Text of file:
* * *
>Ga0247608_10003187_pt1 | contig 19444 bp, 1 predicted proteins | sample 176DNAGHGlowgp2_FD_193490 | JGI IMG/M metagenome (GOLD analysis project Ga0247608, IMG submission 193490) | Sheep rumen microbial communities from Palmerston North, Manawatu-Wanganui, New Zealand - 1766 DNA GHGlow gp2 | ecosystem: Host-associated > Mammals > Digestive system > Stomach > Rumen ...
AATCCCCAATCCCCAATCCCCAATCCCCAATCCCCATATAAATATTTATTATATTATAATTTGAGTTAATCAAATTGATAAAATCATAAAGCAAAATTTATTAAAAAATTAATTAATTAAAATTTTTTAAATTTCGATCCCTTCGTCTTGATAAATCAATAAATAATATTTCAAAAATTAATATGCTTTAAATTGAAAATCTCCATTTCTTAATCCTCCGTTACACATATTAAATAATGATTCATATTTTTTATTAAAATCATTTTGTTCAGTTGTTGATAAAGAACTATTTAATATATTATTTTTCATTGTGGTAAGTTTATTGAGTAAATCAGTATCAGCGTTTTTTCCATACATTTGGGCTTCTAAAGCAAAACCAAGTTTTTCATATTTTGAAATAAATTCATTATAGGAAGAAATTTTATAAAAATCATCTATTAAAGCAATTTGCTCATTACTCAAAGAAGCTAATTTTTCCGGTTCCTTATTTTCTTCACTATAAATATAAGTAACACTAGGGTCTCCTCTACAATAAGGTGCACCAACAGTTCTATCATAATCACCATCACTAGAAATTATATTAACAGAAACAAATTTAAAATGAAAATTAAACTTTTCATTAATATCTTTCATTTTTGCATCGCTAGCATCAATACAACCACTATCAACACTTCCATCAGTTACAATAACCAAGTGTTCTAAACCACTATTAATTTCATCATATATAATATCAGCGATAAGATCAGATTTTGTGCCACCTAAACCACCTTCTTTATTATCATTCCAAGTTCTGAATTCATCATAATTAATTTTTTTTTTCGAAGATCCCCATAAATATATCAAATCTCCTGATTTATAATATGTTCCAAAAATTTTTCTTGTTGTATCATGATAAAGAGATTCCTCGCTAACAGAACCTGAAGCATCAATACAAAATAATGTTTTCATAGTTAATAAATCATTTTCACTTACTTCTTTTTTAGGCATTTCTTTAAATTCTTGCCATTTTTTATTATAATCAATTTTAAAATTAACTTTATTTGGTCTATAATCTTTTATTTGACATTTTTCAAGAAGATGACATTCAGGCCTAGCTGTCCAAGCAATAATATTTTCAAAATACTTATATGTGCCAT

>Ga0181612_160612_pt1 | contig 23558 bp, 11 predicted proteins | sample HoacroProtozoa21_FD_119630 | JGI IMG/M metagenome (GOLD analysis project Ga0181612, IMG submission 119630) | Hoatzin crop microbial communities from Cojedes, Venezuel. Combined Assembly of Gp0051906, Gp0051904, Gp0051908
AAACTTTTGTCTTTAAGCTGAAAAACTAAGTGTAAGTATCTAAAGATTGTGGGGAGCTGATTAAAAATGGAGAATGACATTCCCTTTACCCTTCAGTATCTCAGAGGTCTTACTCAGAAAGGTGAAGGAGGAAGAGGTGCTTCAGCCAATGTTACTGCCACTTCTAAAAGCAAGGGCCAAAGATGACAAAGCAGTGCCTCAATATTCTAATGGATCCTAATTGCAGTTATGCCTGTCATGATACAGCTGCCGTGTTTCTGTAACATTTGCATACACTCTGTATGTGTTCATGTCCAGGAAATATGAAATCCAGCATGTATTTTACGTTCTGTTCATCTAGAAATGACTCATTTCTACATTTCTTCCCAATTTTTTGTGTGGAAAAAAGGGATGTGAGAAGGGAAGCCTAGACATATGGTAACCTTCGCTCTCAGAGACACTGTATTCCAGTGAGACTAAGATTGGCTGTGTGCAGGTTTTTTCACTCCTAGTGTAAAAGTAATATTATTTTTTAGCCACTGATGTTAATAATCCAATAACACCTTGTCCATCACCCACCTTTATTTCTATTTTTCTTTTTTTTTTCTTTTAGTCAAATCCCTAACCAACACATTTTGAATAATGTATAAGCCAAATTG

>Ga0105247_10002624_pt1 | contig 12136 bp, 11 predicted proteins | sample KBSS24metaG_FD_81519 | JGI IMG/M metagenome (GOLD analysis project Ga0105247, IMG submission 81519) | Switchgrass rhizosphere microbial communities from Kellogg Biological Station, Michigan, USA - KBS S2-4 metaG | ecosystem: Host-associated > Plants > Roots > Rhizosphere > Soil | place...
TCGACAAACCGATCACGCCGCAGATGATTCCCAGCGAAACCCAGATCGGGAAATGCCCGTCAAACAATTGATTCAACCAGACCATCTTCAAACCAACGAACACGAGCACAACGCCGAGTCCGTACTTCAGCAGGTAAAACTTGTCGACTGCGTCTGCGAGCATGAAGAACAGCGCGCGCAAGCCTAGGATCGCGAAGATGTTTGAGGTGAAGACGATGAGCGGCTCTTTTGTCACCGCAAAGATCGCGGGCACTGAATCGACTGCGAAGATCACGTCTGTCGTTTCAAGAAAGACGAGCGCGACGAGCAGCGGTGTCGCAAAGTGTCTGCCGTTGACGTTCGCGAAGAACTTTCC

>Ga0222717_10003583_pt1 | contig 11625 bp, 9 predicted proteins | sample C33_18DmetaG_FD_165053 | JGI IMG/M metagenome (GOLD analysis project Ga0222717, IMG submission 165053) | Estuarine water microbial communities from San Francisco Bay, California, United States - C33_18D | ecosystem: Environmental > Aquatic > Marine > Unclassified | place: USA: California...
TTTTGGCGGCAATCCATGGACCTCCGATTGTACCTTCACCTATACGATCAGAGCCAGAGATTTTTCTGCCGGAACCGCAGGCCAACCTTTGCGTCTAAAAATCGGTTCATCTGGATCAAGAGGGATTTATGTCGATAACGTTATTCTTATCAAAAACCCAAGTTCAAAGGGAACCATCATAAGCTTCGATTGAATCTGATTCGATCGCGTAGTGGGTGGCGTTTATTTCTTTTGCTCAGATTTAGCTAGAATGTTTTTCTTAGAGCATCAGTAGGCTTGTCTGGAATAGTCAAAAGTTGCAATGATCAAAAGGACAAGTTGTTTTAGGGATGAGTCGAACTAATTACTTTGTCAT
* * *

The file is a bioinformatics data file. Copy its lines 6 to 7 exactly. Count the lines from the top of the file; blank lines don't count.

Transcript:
TCGACAAACCGATCACGCCGCAGATGATTCCCAGCGAAACCCAGATCGGGAAATGCCCGTCAAACAATTGATTCAACCAGACCATCTTCAAACCAACGAACACGAGCACAACGCCGAGTCCGTACTTCAGCAGGTAAAACTTGTCGACTGCGTCTGCGAGCATGAAGAACAGCGCGCGCAAGCCTAGGATCGCGAAGATGTTTGAGGTGAAGACGATGAGCGGCTCTTTTGTCACCGCAAAGATCGCGGGCACTGAATCGACTGCGAAGATCACGTCTGTCGTTTCAAGAAAGACGAGCGCGACGAGCAGCGGTGTCGCAAAGTGTCTGCCGTTGACGTTCGCGAAGAACTTTCC

>Ga0222717_10003583_pt1 | contig 11625 bp, 9 predicted proteins | sample C33_18DmetaG_FD_165053 | JGI IMG/M metagenome (GOLD analysis project Ga0222717, IMG submission 165053) | Estuarine water microbial communities from San Francisco Bay, California, United States - C33_18D | ecosystem: Environmental > Aquatic > Marine > Unclassified | place: USA: California...